Compliance Corner – News Round Up

April 28th, 2017 by Sharon L Nelson, MSN, RN, CNS, CIP, Executive Director, Consulting and Compliance Services

We generally treasure our convenience tools – laptops, smart phones, baby monitors, home security systems – yet we are aware these tools can be hacked with deleterious effects. Now add to that list of hackable devices life-sustaining, health tools and medical devices, from pacemakers to insulin pumps.

In FDA, Industry Fear Wave of Medical-Device Hacks, Casey Harper reports regulators and medical-device makers are preparing for “an expected barrage of hacking attacks.” Among events propelling the FDA and other agencies to coordinate a preparedness plan are:

  • Over 113 million personal health records were compromised in 2015, nine times as many as in 2014.
  • A marketed insulin pump utilizing a wireless controller can be hacked to access the device and cause a potentially fatal overdose of insulin.
  • In 2015 the FDA told hospitals not to use a particular marketed infusion pump because the pump was accessible through a hospital network, potentially allowing a hacker to change the medication dose.
  • In 2013, a hacker claimed he could obtain control of a pacemaker from up to 50 feet away and use the device to create a lethal shock.

Harper reports DHHS has taken action to combat cybersecurity threats aimed at medical devices. Through the Office of the National Coordinator for Health Information Technology, funds will support healthcare stakeholder education and the development of a system via which information about breaches and ransom ware attacks can be shared.

What happens when a medical device or a medical system/institution is hacked? There are unfortunately a number of ways a hacker can impact medical care:

  • An institution’s electronic medical records can be taken over by a hacker, taking advantage of a security flaw system vulnerability.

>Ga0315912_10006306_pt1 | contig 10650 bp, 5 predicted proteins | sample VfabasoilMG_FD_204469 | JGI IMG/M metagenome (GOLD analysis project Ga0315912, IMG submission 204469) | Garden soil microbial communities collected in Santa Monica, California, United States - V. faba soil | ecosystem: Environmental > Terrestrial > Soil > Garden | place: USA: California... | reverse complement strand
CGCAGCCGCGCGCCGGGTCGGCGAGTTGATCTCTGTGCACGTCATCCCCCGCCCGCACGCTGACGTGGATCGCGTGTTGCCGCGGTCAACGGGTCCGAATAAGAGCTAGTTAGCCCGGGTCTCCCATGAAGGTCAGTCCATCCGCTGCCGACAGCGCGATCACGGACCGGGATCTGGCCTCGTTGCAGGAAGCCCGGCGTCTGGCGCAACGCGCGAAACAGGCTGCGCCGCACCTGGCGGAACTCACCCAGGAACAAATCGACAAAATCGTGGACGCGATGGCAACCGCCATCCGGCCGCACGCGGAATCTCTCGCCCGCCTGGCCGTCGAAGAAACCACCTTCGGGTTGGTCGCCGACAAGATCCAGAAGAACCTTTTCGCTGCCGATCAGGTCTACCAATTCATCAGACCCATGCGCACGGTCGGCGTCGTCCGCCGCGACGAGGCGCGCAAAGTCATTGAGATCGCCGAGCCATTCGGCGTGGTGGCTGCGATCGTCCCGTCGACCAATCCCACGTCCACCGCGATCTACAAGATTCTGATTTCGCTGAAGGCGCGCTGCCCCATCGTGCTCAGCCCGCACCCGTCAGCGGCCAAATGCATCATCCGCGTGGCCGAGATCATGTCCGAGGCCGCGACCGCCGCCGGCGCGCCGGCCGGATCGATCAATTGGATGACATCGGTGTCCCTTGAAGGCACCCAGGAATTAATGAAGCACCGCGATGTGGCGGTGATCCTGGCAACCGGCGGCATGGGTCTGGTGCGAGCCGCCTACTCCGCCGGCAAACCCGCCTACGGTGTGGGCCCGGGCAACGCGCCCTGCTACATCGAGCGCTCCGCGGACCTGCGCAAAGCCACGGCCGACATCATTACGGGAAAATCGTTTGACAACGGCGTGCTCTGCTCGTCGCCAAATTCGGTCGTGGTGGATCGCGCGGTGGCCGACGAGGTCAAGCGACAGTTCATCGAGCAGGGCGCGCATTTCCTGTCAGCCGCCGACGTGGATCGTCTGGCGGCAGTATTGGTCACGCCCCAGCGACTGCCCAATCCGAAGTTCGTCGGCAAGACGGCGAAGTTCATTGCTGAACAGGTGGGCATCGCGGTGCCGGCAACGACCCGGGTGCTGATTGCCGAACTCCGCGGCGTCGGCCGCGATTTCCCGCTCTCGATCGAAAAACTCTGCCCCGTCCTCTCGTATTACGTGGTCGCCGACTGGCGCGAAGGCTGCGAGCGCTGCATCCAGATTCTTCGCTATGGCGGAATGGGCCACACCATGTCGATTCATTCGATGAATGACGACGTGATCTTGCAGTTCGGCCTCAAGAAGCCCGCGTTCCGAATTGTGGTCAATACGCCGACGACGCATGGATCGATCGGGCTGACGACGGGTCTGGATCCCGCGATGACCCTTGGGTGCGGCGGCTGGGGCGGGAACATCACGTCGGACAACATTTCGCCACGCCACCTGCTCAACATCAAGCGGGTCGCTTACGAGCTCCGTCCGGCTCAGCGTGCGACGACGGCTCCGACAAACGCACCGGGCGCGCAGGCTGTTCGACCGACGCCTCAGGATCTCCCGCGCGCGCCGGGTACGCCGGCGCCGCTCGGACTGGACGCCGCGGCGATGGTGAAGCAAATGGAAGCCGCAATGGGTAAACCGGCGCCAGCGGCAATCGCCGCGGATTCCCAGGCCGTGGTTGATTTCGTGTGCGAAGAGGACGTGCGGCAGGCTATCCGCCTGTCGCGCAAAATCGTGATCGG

• Medical record information can be changed, placing individual patients as well as the institution at significant risk.
  • The institution can also be locked out of its website, with the content’s return dependent upon a ransom.

Hacking of a medical device could result in injury, illness or death. Harper asks who is liable in such circumstances and points to the FDA Guidance document – Content of Premarket Submission for Management of Cybersecurity in Medical Devices:

FDA recognizes that medical device security is a shared responsibility between stakeholders, including healthcare facilities, patients, providers, and manufacturers of medical devices.

Melissa Markey, a technology and cybersecurity attorney, also responds to the question:

Even though we would have all intuitively said, well yes medical device-makers obviously should make their devices safe from being hacked, that FDA guidance removes any question, I think, that, yeah, this is an obligation.

What are the next steps in protecting our systems, our patients, ourselves? Harper reports the FDA and industry are hiring cybersecurity experts, and hospitals are backing up their files and adding cybersecurity protections into their contractual agreements. Understanding who has access to sensitive information and the relative security of that access can help identify areas potentially in need of additional protections.

As you enjoy connectivity, convenience, and medical device advances, so too consider your questions, identify your vulnerabilities and manage your risks where possible.



Keeping our sights on research involving big data, its benefits and its challenges, we look to a work completed as part of a National Science Foundation (NSF)-funded project. Ten Simple Rules for Responsible Big Data Research highlights the work of a diverse group of scholars from social, natural, and computational sciences “charged with providing guidance to the NSF on how to best encourage ethical practices in scientific and engineering research, utilizing big data research methods and infrastructures.”

Balancing awareness of the benefits big data research offers with the limitations facing researchers the authors address the need for responsibility and direction in big data research. Working from a premise that “all big data research on social, medical, psychological, and economic phenomena engages with human subjects and researchers have the ethical responsibility to minimize potential harm,” the article outlines ten rules to consider in responsibly managing the ethical issues of big data research and human subjects.

The rules are richly referenced and contain examples demonstrating how “anonymized data have produced unanticipated ethical questions and detrimental impacts.” Topics include ways to minimize harm resulting from big data research practices and ways researchers can contribute to building best practices in this field.

While these rules aren’t always simple, they provide a framework for identifying and addressing potential ethical challenges and complications. Each of us may at any time identify ourselves as either the researcher or the researched. We must recognize the responsibility associated with this research, treating “big data research with the respect it deserves and recognize that unethical research undermines the production of knowledge.”

Learn what you can do by exploring the “Ten Simple Rules” here.